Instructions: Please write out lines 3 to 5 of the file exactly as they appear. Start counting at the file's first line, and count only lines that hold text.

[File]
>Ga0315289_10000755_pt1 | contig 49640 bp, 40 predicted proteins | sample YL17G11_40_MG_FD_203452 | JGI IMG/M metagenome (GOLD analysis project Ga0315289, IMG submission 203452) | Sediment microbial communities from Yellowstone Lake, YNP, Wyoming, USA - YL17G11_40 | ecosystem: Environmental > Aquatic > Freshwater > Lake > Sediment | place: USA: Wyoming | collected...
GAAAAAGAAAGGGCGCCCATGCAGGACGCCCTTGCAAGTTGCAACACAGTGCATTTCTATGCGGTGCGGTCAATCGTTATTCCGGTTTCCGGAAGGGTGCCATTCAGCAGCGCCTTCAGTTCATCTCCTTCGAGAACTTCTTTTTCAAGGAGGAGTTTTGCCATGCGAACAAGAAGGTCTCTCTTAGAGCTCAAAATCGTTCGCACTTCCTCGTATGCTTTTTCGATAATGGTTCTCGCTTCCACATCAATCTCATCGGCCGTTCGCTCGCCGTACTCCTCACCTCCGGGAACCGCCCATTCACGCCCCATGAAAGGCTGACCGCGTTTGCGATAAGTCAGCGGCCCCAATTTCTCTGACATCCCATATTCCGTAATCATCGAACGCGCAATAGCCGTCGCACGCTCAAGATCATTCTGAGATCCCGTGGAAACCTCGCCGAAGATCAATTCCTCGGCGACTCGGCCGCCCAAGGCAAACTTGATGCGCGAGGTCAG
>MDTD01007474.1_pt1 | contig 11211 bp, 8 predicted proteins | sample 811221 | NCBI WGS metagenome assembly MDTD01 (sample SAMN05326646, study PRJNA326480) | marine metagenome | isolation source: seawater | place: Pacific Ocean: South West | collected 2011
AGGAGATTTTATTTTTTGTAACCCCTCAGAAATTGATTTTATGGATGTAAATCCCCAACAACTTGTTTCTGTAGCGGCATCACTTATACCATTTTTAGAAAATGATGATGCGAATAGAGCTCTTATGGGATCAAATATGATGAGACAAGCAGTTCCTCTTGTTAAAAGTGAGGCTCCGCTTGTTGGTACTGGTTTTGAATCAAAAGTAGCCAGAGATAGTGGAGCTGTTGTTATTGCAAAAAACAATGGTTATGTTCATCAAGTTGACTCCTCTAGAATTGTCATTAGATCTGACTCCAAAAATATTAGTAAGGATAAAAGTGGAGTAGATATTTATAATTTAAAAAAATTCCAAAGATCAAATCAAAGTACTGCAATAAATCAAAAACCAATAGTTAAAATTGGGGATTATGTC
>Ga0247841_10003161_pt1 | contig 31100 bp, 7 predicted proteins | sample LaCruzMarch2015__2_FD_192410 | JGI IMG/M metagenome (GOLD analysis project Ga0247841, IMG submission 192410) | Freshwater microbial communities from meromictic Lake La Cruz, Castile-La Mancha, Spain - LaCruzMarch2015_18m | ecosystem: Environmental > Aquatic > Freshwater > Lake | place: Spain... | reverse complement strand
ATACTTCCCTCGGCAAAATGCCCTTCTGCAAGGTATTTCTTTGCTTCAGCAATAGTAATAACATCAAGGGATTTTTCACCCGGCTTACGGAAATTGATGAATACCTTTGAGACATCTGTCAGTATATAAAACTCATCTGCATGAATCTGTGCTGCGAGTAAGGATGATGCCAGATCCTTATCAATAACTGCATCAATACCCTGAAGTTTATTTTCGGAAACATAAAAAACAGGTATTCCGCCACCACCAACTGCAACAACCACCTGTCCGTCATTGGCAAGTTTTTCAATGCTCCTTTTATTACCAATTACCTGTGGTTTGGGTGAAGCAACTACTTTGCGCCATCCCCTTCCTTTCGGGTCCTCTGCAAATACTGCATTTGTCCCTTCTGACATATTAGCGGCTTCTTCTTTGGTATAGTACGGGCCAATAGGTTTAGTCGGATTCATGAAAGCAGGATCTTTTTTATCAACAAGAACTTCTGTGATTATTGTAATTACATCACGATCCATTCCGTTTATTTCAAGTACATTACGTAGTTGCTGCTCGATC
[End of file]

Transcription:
>MDTD01007474.1_pt1 | contig 11211 bp, 8 predicted proteins | sample 811221 | NCBI WGS metagenome assembly MDTD01 (sample SAMN05326646, study PRJNA326480) | marine metagenome | isolation source: seawater | place: Pacific Ocean: South West | collected 2011
AGGAGATTTTATTTTTTGTAACCCCTCAGAAATTGATTTTATGGATGTAAATCCCCAACAACTTGTTTCTGTAGCGGCATCACTTATACCATTTTTAGAAAATGATGATGCGAATAGAGCTCTTATGGGATCAAATATGATGAGACAAGCAGTTCCTCTTGTTAAAAGTGAGGCTCCGCTTGTTGGTACTGGTTTTGAATCAAAAGTAGCCAGAGATAGTGGAGCTGTTGTTATTGCAAAAAACAATGGTTATGTTCATCAAGTTGACTCCTCTAGAATTGTCATTAGATCTGACTCCAAAAATATTAGTAAGGATAAAAGTGGAGTAGATATTTATAATTTAAAAAAATTCCAAAGATCAAATCAAAGTACTGCAATAAATCAAAAACCAATAGTTAAAATTGGGGATTATGTC
>Ga0247841_10003161_pt1 | contig 31100 bp, 7 predicted proteins | sample LaCruzMarch2015__2_FD_192410 | JGI IMG/M metagenome (GOLD analysis project Ga0247841, IMG submission 192410) | Freshwater microbial communities from meromictic Lake La Cruz, Castile-La Mancha, Spain - LaCruzMarch2015_18m | ecosystem: Environmental > Aquatic > Freshwater > Lake | place: Spain... | reverse complement strand